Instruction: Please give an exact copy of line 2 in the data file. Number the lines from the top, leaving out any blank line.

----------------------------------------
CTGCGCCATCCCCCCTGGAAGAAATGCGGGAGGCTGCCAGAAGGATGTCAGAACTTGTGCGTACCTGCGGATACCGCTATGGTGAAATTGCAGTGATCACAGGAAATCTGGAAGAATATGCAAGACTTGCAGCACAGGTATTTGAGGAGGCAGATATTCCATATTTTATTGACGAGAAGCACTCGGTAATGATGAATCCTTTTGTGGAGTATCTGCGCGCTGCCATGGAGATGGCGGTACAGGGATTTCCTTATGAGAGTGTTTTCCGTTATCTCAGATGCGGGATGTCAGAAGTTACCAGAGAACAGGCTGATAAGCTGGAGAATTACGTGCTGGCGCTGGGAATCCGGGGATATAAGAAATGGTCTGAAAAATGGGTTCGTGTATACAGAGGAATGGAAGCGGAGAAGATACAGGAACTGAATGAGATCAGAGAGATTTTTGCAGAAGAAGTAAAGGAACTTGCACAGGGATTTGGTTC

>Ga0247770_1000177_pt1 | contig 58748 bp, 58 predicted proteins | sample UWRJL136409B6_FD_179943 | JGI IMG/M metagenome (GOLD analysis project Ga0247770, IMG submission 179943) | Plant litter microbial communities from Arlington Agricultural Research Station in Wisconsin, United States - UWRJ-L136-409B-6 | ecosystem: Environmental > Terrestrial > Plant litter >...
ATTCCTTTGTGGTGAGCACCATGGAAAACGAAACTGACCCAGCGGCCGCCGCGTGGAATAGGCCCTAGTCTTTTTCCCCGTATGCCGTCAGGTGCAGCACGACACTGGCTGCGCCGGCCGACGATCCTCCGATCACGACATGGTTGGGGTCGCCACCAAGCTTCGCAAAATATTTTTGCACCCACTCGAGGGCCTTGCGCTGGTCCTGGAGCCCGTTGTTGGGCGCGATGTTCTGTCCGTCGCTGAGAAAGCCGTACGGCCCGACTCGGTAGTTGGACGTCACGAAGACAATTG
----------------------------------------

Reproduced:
>Ga0247770_1000177_pt1 | contig 58748 bp, 58 predicted proteins | sample UWRJL136409B6_FD_179943 | JGI IMG/M metagenome (GOLD analysis project Ga0247770, IMG submission 179943) | Plant litter microbial communities from Arlington Agricultural Research Station in Wisconsin, United States - UWRJ-L136-409B-6 | ecosystem: Environmental > Terrestrial > Plant litter >...